South Carolina: A bold move for transparency

The State Integrity Investigation (SII) caused South Carolina, one of the poorest scoring states in this US-wide assessment of the quality of transparency and accountability mechanisms at the state level, to act.

South Carolina placed sixth-to-last, behind Georgia, South Dakota, Wyoming, Virginia and Maine in the SII assessment.

At her State of the State address Jan. 16, in front of a joint session of the State Legislature, Gov. Nikki Haley admitted her state has a high risk for corruption, noting that according to SII, South Carolina got F’s in its ethics enforcement agencies; its legislative, executive and judicial accountability; the public’s access to information; and the transparency of state budget processes, among others, for a total of nine F’s in 14 categories.

“Every single one of us knows that is not good enough, that the people of South Carolina deserve better,” Gov. Haley said, “and that it is our responsibility – our obligation – to give it to them.”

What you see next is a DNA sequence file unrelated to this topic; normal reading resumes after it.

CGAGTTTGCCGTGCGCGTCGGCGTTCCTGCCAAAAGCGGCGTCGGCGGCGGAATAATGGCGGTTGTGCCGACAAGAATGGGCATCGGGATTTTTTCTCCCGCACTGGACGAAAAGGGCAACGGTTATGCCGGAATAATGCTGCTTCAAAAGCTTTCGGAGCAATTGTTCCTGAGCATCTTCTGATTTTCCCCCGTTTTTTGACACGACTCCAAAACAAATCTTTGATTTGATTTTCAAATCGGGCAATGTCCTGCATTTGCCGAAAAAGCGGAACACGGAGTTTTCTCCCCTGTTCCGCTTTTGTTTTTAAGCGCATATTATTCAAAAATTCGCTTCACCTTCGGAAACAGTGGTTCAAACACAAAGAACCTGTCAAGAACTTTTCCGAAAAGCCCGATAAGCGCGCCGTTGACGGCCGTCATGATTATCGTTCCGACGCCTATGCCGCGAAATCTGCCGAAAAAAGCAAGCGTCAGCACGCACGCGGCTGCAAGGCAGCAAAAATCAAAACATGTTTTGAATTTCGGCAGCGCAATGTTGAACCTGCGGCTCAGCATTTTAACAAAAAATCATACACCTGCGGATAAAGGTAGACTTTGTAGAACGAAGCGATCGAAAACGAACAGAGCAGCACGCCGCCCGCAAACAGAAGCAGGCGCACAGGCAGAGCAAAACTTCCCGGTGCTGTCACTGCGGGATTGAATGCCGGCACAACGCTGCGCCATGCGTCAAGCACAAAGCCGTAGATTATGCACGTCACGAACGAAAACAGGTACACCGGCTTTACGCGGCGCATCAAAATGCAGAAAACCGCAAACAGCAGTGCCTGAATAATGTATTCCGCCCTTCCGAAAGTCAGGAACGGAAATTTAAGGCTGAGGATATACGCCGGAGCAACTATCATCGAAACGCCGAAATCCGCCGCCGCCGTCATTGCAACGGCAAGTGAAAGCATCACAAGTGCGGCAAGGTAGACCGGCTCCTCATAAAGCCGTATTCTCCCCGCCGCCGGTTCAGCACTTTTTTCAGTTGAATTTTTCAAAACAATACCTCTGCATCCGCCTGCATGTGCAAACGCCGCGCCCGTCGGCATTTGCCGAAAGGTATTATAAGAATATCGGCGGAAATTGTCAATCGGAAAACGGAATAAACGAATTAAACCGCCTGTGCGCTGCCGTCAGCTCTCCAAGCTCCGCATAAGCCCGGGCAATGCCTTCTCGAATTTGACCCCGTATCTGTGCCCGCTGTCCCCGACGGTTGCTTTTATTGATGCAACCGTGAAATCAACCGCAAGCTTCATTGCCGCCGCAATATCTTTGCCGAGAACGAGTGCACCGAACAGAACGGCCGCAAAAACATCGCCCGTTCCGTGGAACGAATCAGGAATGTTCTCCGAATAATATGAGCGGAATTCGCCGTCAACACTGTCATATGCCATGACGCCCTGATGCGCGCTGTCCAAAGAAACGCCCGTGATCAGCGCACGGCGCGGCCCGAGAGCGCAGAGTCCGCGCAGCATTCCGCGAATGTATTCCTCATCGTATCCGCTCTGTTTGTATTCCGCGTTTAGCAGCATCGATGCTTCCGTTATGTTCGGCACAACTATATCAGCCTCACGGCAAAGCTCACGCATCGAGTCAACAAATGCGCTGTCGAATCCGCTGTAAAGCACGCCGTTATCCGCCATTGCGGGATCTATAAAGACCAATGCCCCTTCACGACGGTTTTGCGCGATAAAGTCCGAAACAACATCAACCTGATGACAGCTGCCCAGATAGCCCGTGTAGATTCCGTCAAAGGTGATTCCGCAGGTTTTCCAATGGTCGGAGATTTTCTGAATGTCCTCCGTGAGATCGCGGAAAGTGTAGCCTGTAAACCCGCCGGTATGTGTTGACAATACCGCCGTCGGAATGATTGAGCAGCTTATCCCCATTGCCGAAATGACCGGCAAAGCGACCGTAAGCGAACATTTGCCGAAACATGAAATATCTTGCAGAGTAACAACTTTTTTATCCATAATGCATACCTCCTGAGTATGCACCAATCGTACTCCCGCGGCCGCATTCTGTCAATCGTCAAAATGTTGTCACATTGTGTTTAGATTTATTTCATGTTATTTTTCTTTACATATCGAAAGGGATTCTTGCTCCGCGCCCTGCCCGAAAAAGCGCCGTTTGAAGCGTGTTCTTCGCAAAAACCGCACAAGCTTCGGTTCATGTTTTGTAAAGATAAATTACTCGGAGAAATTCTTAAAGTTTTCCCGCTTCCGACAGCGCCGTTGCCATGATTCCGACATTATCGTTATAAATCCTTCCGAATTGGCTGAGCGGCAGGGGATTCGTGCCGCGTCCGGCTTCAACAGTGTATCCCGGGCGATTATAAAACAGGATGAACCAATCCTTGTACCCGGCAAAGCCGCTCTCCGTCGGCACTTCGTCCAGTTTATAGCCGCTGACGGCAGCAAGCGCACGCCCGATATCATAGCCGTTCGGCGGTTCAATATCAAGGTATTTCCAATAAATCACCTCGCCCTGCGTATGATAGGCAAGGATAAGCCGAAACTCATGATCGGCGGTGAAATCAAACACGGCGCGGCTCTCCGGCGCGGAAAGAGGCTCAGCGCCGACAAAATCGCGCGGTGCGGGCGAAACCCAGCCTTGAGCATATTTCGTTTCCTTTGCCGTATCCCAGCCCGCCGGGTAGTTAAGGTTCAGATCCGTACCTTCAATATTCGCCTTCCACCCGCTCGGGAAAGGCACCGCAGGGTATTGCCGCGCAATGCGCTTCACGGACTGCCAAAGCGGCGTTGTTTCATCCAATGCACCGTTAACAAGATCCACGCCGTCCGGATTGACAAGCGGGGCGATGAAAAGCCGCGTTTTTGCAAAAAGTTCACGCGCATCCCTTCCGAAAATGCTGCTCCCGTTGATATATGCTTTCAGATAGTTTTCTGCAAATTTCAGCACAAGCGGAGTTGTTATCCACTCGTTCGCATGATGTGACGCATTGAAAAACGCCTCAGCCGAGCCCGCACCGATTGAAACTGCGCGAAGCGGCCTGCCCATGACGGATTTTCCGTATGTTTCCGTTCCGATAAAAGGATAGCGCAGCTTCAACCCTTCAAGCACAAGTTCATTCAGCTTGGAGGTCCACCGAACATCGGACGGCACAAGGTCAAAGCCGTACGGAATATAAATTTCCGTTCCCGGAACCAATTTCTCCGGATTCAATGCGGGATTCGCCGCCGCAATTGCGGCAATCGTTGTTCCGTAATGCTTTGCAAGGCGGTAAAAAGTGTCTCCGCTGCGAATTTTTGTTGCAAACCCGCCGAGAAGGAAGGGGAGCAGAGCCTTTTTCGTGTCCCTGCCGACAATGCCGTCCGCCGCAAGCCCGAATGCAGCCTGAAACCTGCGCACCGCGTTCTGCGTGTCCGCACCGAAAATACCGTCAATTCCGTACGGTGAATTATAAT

Gov. Haley’s bold move, standing up and providing a political platform for action, is commendable, and Global Integrity hopes to work with political leaders in South Carolina to design evidence-based transparency and accountability reforms. 

This is yet another example of how SII is leading to real reform around the United States.

On Jan. 10, the Rhode Island state government launched its Transparency Portal where the state publishes reports, audits, forms, and other financial information such as contracts, grants and quasi-public agency expenditures. Global Integrity and other transparency organizations are engaging with officials there to bring international best practices to Rhode Island to further strengthen the portal and related reforms.

And the work with states across the nation continues.

In Florida, Global Integrity is co-sponsoring with WLRN and the Miami Herald the “Help Us Make Tallahassee Accountable At Session 2013” Town Hall on Feb. 25 at the Broward Center for the Performing Arts in Fort Lauderdale. You can register for the event here. 

In this session, citizens will help Florida lawmakers shape the legislative agenda for the 2013 session, plus seek ways to make the state government more accountable.

— Julio C. Urdaneta

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